Mr. Cooper Getting Divorced, Remarried
Nationstar, aka Mr. Cooper, is merging into WMIH Holdings, the parent of the now defunct Washington Mutual.  The FDIC took over its Washington Mutual Bank subsidiary and turned it over to Chase.  That left WMIH with a rather profitable reinsurance business, but it doesn’t have the bank to send it business.  When Japan’s Softbank bought Fortress, Nationstar’s parent, the company apparently was deemed disposable.  Since Nationstar is the largest subprime servicer, one would think there may some ancillary opportunities there besides servicing revenue for WMIH.

Rate Outlook
We had a government shutdown for several hours, mainly due to procedural issues, and no one noticed.  It looks like we have found common ground for Democrats and Republicans… spend like crazy and borrow more.  Some say that will increase spending by $300 billion over 2 years and some say $500 billion.  Who cares?  It’s only about a half-billion a day.  It’s just funny-money anyway.  Democrats forgot all about the dreamers when they got all the spending they wanted.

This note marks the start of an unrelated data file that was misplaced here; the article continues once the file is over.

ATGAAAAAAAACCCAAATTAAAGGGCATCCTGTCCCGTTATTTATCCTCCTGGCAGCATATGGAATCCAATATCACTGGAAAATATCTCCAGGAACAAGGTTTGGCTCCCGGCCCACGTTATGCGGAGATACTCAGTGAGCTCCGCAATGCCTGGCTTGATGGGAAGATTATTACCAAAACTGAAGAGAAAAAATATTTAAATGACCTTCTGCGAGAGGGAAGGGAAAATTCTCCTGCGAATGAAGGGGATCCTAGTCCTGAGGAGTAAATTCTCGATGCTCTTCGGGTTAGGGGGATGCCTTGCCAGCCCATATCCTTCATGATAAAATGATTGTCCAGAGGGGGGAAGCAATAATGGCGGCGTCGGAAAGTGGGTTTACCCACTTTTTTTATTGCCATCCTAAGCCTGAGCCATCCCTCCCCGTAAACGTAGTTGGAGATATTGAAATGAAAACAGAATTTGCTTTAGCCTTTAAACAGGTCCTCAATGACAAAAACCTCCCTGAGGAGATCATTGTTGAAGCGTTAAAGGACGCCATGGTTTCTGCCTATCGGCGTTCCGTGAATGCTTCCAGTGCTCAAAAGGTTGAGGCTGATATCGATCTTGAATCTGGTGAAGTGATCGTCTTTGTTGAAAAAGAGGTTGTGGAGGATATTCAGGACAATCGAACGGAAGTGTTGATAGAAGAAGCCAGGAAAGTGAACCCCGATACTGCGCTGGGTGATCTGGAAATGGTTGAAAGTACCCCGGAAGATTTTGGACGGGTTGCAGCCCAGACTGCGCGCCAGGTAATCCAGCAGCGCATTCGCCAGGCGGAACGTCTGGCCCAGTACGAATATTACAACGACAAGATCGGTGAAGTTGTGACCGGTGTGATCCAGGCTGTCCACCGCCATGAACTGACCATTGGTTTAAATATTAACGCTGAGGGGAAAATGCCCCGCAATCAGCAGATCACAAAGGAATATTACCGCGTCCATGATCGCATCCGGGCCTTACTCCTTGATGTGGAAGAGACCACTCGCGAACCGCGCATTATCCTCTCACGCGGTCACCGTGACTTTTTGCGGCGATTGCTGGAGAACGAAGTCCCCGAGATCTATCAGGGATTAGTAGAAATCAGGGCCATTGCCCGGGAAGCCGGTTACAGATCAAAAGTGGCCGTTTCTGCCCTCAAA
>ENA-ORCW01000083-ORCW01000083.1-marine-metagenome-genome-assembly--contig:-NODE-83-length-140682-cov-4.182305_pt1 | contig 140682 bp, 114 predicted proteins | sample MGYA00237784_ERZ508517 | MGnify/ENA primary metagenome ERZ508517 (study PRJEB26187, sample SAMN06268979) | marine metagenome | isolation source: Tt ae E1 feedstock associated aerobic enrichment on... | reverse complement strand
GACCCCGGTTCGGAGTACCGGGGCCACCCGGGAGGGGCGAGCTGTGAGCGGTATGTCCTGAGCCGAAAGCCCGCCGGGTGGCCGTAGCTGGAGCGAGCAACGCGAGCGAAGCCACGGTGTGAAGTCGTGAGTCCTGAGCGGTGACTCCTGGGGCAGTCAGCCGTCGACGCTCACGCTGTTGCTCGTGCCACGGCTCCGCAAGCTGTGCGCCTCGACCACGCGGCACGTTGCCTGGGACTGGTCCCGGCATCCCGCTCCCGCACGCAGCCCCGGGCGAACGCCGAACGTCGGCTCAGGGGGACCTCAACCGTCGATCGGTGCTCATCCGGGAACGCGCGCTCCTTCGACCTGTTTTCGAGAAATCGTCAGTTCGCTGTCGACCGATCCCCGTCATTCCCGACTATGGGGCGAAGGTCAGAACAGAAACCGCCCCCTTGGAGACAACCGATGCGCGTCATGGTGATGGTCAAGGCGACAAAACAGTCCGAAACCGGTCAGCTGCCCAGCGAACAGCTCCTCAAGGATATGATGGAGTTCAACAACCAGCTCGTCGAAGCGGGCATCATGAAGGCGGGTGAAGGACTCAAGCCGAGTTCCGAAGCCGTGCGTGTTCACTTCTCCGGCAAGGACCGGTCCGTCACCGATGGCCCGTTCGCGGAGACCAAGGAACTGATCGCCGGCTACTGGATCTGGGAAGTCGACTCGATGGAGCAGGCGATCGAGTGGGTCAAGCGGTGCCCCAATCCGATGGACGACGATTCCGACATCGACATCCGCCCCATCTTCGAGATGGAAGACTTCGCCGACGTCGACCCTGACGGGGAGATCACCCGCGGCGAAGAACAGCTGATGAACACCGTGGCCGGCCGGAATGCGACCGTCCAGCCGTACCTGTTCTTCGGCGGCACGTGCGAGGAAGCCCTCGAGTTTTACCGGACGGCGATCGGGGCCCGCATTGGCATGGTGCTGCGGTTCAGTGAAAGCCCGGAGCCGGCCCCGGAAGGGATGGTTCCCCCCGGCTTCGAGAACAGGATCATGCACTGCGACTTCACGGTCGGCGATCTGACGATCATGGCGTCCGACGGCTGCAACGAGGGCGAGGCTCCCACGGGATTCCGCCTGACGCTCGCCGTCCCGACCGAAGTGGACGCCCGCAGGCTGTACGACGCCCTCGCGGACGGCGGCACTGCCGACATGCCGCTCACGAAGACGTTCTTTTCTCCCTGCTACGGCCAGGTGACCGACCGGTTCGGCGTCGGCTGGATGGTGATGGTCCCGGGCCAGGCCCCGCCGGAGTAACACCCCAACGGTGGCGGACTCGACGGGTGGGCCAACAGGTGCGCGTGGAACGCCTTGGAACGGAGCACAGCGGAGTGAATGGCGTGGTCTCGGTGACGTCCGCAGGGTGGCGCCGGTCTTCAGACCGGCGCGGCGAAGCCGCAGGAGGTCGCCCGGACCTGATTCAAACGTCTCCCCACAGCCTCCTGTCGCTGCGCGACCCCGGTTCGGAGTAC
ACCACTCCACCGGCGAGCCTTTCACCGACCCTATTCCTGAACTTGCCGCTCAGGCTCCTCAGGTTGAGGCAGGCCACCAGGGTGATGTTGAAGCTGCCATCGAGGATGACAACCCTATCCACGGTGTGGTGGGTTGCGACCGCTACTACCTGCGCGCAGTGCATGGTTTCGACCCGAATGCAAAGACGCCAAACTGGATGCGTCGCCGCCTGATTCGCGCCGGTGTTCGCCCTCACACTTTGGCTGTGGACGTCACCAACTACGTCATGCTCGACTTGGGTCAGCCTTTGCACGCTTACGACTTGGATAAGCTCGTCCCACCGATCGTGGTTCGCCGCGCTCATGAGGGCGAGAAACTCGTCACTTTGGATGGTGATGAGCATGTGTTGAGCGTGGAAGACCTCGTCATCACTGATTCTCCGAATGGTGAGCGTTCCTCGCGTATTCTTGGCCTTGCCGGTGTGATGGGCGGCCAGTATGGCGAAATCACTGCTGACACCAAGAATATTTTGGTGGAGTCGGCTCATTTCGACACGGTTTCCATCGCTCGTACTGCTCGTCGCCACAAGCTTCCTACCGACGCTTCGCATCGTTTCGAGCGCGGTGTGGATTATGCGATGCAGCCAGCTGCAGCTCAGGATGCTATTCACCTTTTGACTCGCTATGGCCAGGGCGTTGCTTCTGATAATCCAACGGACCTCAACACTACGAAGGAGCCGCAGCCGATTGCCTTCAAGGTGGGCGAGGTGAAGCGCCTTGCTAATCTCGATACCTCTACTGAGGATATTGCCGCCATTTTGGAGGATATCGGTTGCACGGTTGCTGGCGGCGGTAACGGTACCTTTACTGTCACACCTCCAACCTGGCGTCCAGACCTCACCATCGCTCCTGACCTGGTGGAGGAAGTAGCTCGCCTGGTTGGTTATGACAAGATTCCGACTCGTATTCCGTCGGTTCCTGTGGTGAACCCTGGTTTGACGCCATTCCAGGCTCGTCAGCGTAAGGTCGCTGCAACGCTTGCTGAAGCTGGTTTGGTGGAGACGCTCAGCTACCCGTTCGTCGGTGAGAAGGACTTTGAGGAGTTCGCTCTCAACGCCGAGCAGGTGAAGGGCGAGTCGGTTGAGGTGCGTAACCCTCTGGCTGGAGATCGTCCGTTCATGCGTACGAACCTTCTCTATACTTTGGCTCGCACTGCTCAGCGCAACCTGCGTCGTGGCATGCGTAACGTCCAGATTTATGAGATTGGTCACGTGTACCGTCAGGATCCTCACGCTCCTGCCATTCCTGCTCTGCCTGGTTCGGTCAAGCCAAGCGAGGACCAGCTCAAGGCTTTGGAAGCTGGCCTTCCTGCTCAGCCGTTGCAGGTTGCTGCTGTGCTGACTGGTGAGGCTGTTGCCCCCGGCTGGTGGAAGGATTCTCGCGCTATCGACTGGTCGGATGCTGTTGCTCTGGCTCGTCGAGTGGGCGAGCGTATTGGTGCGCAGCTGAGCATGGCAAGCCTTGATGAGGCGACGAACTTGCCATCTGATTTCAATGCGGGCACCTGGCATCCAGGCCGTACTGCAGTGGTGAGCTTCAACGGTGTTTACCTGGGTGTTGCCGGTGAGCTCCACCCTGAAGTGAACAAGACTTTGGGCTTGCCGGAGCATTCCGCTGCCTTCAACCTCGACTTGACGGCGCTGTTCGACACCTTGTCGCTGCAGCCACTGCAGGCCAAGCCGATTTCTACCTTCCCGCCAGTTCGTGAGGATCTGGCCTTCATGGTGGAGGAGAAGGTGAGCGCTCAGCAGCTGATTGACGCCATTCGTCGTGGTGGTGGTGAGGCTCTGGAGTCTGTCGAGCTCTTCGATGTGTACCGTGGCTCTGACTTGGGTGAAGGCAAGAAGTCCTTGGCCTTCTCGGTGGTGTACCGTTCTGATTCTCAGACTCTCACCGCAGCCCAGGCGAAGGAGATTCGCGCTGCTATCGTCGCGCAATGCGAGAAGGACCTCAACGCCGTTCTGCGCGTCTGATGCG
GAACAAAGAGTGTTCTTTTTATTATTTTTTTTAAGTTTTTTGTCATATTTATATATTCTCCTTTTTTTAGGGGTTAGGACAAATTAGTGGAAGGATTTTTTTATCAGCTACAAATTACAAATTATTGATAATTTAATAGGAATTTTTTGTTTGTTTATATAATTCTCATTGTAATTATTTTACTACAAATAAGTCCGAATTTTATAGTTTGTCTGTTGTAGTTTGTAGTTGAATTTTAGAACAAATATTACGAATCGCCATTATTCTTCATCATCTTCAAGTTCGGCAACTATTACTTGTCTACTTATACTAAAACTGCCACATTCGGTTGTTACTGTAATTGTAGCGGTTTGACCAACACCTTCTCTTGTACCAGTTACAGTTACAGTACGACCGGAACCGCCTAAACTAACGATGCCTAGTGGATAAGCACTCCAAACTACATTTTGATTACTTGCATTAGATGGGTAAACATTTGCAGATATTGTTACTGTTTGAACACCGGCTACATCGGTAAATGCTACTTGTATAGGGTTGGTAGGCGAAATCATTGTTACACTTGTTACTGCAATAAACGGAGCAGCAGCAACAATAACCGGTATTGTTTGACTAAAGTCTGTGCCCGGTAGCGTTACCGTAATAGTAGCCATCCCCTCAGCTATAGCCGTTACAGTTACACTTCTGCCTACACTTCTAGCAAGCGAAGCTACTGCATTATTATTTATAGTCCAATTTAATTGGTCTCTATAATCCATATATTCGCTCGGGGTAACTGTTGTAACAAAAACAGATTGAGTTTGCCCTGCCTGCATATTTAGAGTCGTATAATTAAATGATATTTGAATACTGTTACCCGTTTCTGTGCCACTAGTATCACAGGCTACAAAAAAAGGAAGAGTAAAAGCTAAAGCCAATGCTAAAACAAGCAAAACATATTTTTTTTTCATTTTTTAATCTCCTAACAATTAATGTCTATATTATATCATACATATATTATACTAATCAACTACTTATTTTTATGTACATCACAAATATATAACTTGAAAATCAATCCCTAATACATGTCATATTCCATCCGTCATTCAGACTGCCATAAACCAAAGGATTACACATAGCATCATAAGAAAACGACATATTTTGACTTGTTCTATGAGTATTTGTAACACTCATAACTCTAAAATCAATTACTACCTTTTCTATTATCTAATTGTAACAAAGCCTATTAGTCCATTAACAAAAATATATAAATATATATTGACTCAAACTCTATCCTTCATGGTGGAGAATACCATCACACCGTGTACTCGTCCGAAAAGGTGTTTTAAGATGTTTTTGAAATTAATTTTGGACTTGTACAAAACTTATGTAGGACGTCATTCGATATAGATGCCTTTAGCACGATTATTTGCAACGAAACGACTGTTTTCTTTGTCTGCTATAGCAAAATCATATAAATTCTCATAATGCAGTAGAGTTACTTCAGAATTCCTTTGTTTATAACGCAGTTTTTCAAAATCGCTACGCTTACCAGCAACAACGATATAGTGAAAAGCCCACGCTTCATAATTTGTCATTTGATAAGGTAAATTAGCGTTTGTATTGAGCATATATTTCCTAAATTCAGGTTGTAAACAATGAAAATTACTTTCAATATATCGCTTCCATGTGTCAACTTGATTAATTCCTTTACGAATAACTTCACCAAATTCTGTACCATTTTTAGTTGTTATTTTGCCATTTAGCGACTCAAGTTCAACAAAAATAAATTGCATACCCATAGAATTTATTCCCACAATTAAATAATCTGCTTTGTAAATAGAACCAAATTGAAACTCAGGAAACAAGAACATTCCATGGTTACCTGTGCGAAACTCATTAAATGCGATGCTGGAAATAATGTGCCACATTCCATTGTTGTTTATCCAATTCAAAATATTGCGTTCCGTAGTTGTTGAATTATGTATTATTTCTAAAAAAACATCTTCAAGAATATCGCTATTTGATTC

Well, there were some people noticing, bond traders.  All three Treasury auctions last week were subpar.  New spending, tax cuts, and rising interest rates are ballooning borrowing needs.  This new deal will boost borrowing to $1 trillion for the first time, nearly double what the government borrowed in 2017.  That means mortgage bonds will have to compete with more and more Fed borrowing.  You can guess that will push up rates.
 
In economic news this week, the Consumer Price Index was up .5% with the core up .3%, better than the expected .4% and .2%.  Retail Sales were down .3% vs. the expected gain of .2%.  Rates are responding more to the increase in prices than the drop in sales.
 
Total business sales were up 0.6%, outpacing business inventory growth of only 0.4% in December, indicating that things are flying off the shelf.  Industrial Production fell .1%.  Capacity used was also slightly lower than expected at 77.5%.  Neither is significant enough to have any effect on rates.  The Philadelphia Fed showed strong economic conditions in the Mid-Atlantic, coming in at 25.8 vs. the expected 22.  The NAHB Housing Index was 72, as expected.
 
Producer Prices, a closely-watched metric, rose .4% with the core also up .4%. This follows a nasty increase in the Consumer Price Index earlier in the week.
 
The only remaining new is Housing Starts tomorrow which won’t do much to rates.
 
The train is rolling down the track toward higher rates.  Barring a train wreck, expect rates to be in the mid to upper 4s and perhaps as much as 5%.
 

John Councilman, CMC, CRMS of AMC Mortgage Corporation in Ft. Myers, Fla. is Past President of NAMB. He may be reached by phone at (239) 267-2400 or e-mail jlc@amcmortgage.com.